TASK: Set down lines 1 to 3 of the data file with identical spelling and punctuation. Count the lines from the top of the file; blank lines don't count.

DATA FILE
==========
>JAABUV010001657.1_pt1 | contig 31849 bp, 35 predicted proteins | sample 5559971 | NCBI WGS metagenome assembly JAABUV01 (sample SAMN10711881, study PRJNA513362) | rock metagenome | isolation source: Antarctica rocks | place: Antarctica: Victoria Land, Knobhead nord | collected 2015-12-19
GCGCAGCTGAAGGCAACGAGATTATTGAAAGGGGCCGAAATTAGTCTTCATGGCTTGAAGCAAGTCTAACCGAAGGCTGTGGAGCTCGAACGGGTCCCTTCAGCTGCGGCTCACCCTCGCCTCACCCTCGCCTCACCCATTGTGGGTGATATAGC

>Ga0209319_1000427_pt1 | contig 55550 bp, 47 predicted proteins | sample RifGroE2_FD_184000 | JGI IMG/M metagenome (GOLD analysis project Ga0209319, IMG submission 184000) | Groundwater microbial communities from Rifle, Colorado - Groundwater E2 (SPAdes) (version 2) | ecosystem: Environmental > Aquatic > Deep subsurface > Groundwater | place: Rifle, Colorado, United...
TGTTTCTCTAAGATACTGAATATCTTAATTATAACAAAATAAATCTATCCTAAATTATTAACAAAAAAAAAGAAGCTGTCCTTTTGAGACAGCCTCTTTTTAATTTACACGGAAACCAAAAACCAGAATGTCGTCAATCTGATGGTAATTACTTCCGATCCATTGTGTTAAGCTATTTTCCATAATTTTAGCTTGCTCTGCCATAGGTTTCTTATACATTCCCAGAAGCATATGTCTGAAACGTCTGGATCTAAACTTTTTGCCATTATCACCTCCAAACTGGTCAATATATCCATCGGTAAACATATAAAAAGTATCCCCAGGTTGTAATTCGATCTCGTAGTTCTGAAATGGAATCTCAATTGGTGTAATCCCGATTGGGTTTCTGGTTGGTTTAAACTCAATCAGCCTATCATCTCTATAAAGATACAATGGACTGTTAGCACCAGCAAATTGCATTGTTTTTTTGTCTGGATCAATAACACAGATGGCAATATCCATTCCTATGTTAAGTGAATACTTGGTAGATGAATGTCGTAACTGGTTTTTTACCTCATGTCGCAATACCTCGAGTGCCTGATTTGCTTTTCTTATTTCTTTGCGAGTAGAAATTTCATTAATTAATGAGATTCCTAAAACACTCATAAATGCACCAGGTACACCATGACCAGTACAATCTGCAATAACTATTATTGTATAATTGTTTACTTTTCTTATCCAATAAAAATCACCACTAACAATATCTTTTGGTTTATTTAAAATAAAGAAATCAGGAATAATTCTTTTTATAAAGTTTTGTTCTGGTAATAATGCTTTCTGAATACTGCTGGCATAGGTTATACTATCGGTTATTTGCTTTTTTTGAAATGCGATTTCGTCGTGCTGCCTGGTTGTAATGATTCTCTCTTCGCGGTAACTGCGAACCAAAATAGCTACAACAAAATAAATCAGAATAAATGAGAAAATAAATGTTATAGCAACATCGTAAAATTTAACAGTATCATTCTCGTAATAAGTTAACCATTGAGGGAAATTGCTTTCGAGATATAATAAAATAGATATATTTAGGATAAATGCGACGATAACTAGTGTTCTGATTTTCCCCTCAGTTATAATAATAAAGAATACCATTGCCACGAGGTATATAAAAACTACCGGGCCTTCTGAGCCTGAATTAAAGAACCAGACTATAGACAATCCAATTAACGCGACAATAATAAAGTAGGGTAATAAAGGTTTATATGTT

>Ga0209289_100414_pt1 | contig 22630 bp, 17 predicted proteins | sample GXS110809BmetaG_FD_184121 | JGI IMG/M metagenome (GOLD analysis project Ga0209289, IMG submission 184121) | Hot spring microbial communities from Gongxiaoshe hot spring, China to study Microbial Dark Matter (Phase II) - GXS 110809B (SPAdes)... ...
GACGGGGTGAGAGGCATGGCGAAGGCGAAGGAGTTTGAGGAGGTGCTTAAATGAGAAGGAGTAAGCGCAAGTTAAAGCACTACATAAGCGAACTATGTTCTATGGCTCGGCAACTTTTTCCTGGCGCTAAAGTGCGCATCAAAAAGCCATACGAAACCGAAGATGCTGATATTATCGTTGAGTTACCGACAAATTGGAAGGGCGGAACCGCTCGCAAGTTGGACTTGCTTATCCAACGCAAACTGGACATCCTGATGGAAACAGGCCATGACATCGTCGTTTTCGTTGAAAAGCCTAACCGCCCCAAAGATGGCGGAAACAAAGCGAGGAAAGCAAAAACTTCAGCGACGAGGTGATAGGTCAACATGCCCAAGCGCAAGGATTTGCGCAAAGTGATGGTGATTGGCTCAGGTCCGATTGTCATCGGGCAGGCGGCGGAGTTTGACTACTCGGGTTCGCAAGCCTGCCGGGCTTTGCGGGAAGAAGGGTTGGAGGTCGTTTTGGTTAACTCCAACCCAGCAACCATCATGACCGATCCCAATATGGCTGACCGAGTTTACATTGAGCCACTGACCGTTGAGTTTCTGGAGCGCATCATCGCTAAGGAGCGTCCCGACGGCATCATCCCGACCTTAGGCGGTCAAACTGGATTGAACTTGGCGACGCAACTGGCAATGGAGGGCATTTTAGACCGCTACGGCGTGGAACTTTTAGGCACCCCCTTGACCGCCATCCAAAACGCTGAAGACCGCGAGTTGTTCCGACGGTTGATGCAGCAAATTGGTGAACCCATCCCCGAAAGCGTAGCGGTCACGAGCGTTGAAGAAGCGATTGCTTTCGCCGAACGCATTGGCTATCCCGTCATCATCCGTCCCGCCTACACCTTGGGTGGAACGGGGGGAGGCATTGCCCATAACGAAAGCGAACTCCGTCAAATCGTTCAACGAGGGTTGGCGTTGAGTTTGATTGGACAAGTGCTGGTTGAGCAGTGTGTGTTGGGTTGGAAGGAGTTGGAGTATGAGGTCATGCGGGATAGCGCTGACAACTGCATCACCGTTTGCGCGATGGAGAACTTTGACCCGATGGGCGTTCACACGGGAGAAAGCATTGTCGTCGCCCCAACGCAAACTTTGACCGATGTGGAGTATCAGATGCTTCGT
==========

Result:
>JAABUV010001657.1_pt1 | contig 31849 bp, 35 predicted proteins | sample 5559971 | NCBI WGS metagenome assembly JAABUV01 (sample SAMN10711881, study PRJNA513362) | rock metagenome | isolation source: Antarctica rocks | place: Antarctica: Victoria Land, Knobhead nord | collected 2015-12-19
GCGCAGCTGAAGGCAACGAGATTATTGAAAGGGGCCGAAATTAGTCTTCATGGCTTGAAGCAAGTCTAACCGAAGGCTGTGGAGCTCGAACGGGTCCCTTCAGCTGCGGCTCACCCTCGCCTCACCCTCGCCTCACCCATTGTGGGTGATATAGC

>Ga0209319_1000427_pt1 | contig 55550 bp, 47 predicted proteins | sample RifGroE2_FD_184000 | JGI IMG/M metagenome (GOLD analysis project Ga0209319, IMG submission 184000) | Groundwater microbial communities from Rifle, Colorado - Groundwater E2 (SPAdes) (version 2) | ecosystem: Environmental > Aquatic > Deep subsurface > Groundwater | place: Rifle, Colorado, United...